Friday, 21 December 2007

What should come first, critical mass or a business model?

Reid Hoffman, chairman and president of products at LinkedIn, recently said at a conference that web service companies should concentrate on building a critical mass of users before they worry about how to make money (I assume he’s referring to services where the concept of a ‘critical mass of users’ is important – such as those with a strong element of social networking and user generated content for example).

There are lots of successful companies that did not monetize their users until a long way down the line. Just look at the biggies: Google, YouTube, Facebook, Skype, LinkedIn, MySpace … and what is their primary business model? Advertising and premium services. Yet so many VCs keep telling me that the business model has to be nailed from the start, and by the way "advertising is not a business model." From what I can see, advertising is making lots of people very, very rich indeed. Advertising on the internet and mobile is exploding. Advertising certainly is a business model and a very lucrative one at that.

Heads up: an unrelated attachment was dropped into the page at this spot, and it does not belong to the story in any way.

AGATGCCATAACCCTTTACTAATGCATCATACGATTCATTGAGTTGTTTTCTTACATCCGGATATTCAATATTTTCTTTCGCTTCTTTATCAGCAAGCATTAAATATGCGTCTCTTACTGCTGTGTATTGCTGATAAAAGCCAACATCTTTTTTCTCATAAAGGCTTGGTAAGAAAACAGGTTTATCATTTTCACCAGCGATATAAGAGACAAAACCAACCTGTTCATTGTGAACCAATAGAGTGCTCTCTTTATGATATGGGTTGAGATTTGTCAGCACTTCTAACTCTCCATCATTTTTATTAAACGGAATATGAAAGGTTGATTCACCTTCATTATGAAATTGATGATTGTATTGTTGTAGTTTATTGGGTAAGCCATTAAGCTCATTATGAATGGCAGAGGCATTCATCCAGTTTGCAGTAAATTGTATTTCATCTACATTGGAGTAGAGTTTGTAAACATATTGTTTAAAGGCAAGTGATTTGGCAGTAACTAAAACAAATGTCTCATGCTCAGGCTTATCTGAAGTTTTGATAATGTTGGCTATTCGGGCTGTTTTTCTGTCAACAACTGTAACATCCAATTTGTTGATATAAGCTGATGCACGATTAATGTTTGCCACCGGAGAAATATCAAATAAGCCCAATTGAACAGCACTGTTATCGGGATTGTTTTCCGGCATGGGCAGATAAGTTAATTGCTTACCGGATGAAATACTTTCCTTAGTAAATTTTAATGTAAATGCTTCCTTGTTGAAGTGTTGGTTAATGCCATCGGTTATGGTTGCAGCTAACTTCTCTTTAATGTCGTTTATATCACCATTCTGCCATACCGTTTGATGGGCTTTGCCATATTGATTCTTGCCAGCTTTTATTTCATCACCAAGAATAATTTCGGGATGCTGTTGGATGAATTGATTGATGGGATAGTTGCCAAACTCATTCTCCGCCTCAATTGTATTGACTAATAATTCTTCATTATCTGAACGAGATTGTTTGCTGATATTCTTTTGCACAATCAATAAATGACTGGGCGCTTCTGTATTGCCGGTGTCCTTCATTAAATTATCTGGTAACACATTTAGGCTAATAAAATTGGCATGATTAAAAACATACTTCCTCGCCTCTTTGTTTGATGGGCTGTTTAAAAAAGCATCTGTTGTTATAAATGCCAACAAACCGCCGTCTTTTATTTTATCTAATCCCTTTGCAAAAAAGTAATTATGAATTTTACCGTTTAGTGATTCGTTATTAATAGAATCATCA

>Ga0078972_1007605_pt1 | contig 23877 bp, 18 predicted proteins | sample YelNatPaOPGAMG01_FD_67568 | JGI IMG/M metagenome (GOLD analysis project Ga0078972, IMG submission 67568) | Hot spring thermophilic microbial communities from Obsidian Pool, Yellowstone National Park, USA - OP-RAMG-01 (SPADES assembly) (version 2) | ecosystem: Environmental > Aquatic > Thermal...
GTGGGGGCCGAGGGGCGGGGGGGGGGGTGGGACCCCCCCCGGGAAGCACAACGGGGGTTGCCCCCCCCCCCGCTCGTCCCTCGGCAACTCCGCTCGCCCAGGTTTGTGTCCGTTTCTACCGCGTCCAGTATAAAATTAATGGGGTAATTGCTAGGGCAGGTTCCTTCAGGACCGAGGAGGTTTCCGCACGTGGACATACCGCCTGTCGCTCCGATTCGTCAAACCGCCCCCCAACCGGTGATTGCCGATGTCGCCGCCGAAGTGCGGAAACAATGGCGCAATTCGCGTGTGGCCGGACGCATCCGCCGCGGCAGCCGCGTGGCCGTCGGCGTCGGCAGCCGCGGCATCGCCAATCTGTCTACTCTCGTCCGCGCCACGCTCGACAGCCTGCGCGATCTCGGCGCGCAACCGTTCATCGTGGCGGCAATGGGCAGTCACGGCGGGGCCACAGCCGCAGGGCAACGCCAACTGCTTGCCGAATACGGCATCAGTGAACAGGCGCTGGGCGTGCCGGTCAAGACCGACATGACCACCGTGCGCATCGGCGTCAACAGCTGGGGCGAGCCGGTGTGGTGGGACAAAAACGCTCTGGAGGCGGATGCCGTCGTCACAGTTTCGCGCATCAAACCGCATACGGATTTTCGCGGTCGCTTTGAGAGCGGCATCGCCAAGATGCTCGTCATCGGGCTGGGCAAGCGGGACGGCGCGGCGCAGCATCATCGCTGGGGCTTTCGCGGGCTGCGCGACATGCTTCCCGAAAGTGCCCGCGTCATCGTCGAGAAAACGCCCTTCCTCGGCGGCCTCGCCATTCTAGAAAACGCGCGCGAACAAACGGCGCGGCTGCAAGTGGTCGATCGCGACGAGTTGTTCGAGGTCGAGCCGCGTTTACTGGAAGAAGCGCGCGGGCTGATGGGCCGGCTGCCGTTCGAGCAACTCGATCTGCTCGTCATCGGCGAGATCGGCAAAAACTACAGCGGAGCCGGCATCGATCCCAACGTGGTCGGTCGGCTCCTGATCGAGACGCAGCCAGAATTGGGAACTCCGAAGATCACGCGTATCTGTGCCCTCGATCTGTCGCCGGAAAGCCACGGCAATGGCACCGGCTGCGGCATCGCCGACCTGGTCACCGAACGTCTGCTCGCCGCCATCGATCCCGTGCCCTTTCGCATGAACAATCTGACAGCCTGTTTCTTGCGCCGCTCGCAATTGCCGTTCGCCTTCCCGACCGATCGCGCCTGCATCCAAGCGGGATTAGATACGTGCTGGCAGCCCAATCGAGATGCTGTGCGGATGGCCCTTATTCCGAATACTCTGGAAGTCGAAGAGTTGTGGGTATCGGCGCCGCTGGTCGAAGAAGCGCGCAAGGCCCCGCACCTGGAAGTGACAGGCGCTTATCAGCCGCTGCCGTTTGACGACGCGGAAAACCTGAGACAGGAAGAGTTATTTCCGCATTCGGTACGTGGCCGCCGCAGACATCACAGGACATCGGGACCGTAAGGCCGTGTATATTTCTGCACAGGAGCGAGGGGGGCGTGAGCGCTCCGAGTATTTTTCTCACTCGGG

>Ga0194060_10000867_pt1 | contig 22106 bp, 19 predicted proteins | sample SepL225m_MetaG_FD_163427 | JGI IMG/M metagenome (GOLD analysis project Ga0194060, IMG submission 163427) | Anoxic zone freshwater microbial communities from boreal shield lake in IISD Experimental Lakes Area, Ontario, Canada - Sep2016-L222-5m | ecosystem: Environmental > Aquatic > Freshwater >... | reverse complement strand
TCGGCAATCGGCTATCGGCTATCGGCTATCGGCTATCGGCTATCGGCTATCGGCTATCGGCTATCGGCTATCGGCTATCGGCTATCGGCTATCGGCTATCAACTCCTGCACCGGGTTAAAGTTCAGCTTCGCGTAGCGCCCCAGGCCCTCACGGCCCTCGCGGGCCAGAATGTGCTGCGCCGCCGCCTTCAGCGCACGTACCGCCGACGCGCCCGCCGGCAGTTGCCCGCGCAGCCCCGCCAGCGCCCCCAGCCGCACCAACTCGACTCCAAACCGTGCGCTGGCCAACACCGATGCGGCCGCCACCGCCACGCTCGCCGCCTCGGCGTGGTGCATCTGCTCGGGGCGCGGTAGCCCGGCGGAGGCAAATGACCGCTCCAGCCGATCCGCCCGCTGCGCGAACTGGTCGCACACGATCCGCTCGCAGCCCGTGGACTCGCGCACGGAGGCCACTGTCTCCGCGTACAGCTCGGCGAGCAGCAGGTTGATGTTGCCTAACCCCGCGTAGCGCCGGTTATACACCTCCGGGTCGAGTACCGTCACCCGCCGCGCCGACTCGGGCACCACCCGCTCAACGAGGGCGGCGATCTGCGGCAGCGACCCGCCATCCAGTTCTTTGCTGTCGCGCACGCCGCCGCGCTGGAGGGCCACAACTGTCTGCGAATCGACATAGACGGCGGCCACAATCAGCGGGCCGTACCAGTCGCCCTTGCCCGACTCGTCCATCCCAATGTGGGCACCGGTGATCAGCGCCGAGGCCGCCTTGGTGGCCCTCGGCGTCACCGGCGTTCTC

If you have the critical mass of users. Which is starting to sound like bubble1.0 again: then it was about getting as many visitors as possible to your portal, now it’s about getting as many members as possible in your social network. It’s an improvement this time round, though, because users will be more engaged and you know intimate details about them such as the colour of their underpants. And a big company that already knows that this sort of thing works might buy you.

But since you’re not one of the first web2.0 companies that could attract lots of new members at a low cost because it was all so new and cool and there wasn’t much competition, there’s a tough challenge ahead: you need to expend lots of resources in the early stages to build critical mass with precious little return. To have the best chance, you need to develop partnerships that can enhance the service and bring more reach, have the resources to develop your offering faster than someone else can copy it, and make sure you’re in the right place at the right time. It’s a crowded market, and few will survive long enough to reach the tipping point.

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